Document Type


Date of Degree

Summer 2018

Degree Name

PhD (Doctor of Philosophy)

Degree In


First Advisor

Stecopoulos, Harilaos

Second Advisor

Witt, Doris

First Committee Member

Glass, Loren

Second Committee Member

Adams, Bluford

Third Committee Member

Thaggert, Miriam


This project examines how late-nineteenth and early-twentieth-century writers used food imagery and scenes of consumption to characterize immigrants in works of American literary realism. I argue that William Dean Howells’s construction of realism—supported by the publishing industry’s elitism—reinforced existing cultural and class hierarchies by perpetuating divisions between narrator and subject, native and immigrant. Tacitly responding to the ideologies of Howellsian realism, writers Stephen Crane, Sarah Orne Jewett, James Weldon Johnson, and Willa Cather used food scenes to promote cultural pluralism, or alternately, to replicate the hierarchal narrative structures underpinning the genre. At the same time, these writers responded to traditional formulations of the relationship between identity and consumption as enforced by a long-standing hierarchy of the senses, women’s domestic reform movements, and the industrialization and corporatization of the food industry at the century’s turn.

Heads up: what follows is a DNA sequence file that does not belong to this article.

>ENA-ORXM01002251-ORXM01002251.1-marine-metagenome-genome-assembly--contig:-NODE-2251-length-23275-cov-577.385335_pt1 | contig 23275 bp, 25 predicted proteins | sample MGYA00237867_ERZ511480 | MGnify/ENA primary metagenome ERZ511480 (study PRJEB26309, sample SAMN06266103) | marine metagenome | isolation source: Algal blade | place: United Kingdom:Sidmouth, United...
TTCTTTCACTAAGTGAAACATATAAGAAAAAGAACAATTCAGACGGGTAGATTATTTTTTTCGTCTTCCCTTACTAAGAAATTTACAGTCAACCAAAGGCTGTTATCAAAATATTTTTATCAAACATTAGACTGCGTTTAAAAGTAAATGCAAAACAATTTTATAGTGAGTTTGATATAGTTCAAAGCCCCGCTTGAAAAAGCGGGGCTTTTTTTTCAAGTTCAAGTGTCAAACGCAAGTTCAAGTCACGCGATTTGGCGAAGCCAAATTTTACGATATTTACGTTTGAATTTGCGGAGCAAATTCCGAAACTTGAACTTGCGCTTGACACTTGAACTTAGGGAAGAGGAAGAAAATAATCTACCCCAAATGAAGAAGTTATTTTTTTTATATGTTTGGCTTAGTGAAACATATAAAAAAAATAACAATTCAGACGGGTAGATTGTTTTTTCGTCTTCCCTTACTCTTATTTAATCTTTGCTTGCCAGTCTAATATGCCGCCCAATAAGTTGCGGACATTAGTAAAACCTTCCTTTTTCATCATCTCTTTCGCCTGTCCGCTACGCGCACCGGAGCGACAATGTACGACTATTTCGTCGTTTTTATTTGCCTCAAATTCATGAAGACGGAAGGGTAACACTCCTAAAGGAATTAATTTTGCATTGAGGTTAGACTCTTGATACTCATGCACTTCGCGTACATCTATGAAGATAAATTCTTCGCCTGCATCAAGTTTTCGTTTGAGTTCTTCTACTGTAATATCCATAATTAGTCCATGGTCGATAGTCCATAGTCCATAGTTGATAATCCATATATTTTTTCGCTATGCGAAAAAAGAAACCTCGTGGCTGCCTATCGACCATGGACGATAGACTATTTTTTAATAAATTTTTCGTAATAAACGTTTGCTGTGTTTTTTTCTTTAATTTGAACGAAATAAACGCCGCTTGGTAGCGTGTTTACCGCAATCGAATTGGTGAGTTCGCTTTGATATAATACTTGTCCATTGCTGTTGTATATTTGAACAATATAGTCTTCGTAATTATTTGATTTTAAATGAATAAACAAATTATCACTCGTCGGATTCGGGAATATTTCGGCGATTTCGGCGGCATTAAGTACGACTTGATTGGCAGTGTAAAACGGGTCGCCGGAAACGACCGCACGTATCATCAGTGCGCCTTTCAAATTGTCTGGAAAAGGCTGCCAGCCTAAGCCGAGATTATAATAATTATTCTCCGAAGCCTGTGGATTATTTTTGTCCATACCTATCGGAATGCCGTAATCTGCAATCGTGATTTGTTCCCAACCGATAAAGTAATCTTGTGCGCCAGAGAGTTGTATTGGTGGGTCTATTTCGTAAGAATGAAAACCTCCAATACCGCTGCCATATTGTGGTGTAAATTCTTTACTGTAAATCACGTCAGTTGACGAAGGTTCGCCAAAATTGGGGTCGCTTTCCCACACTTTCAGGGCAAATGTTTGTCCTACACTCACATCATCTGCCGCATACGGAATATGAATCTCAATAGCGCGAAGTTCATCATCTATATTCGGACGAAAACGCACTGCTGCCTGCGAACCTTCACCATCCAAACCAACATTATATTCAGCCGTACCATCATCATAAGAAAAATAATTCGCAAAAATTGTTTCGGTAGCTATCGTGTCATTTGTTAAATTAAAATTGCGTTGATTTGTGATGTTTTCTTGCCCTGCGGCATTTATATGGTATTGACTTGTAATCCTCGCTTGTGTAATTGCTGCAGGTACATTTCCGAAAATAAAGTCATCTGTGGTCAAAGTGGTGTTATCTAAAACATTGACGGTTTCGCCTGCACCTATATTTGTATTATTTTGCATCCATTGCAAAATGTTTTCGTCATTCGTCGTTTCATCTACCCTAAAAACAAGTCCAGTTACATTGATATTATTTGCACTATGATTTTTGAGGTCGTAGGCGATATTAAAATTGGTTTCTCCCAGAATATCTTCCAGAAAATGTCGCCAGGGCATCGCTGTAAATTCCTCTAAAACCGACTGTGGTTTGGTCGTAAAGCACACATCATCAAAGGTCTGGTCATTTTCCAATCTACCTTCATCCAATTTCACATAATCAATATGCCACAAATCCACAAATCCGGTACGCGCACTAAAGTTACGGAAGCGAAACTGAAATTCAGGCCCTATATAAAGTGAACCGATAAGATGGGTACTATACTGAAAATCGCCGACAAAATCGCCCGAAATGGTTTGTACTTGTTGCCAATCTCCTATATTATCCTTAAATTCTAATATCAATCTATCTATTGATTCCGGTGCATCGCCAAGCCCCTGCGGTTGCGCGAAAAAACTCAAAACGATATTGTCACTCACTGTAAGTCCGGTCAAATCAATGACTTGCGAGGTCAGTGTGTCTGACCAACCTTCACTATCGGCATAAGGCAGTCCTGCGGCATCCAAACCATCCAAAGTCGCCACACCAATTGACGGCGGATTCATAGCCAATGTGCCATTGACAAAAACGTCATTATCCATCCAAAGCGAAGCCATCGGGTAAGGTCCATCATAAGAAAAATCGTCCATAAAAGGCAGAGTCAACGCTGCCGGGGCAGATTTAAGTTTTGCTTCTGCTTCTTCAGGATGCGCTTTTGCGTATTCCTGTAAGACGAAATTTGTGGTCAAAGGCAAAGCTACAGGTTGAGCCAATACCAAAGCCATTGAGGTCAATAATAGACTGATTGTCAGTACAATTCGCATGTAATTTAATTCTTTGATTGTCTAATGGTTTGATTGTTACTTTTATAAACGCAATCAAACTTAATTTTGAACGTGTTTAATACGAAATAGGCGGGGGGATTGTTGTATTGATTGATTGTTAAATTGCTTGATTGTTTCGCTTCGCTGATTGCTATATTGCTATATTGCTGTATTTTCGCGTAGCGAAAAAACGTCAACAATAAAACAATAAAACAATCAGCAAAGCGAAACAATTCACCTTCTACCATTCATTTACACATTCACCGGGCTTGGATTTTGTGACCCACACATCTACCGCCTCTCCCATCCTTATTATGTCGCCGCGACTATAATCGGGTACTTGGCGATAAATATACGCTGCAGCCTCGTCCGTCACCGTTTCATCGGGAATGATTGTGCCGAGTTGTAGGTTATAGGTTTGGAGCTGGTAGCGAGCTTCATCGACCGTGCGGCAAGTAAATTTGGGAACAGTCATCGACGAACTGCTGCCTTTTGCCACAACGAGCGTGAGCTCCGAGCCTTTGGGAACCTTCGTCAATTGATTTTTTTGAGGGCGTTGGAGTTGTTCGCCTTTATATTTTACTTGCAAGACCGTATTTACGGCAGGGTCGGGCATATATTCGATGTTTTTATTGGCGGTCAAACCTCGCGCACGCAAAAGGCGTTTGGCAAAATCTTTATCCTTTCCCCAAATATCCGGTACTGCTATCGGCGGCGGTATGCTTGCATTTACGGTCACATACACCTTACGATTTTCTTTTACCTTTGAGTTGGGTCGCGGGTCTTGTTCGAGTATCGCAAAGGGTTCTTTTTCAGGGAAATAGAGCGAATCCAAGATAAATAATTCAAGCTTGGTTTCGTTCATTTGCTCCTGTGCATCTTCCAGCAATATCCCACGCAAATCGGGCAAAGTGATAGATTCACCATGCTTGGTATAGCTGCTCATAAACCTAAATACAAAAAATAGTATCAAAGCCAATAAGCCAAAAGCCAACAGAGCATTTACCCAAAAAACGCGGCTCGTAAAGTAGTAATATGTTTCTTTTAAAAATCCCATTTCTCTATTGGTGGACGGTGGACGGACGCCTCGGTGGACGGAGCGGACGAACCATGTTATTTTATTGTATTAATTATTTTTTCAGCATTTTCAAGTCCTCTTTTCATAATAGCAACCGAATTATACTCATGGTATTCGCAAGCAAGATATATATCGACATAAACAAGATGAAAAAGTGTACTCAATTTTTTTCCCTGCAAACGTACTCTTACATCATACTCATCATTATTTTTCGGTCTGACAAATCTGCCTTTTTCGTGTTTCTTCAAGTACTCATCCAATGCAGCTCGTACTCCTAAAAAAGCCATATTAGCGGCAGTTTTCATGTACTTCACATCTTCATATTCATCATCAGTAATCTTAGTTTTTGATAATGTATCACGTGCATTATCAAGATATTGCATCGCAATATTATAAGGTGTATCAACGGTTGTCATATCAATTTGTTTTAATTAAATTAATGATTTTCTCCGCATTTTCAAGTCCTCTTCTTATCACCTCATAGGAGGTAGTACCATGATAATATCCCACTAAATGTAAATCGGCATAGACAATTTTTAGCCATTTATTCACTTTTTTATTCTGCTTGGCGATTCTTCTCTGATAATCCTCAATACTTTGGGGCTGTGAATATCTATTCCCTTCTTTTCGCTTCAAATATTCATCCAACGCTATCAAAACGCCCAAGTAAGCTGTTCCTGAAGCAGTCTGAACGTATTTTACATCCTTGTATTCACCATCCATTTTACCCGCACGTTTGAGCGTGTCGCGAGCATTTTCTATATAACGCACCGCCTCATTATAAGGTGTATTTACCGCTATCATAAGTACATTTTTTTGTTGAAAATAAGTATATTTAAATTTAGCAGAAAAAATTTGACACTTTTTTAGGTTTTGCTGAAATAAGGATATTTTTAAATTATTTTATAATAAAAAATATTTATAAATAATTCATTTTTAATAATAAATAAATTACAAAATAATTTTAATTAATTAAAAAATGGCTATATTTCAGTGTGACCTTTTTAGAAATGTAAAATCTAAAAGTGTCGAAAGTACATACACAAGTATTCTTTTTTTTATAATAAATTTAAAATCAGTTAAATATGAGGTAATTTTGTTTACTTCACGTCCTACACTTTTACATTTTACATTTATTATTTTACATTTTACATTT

The chapters of this project examine different facets of realism: naturalism, regionalism, the passing narrative, and the turn toward modernism, respectively. Each chapter also explores different aspects of American culinary history, including debates about the sensory body, the rise of domestic science and early home economics, and the mass production of food—all important developments that shaped the way Americans understood the role of food and eating in their lives. By focusing on the parallel ideological imperatives of consumption and narration within American literary realism, this study provides a more comprehensive view of how power was constituted at the century’s turn based on ideas about how individuals should consume the world around them, and furthermore, how one’s approaches to consumption could be a means of obtaining—or forfeiting—claims to national citizenship.


vi, 222 pages


Includes bibliographical references (pages 202-222).


Copyright © 2018 Stephanie A. Tsank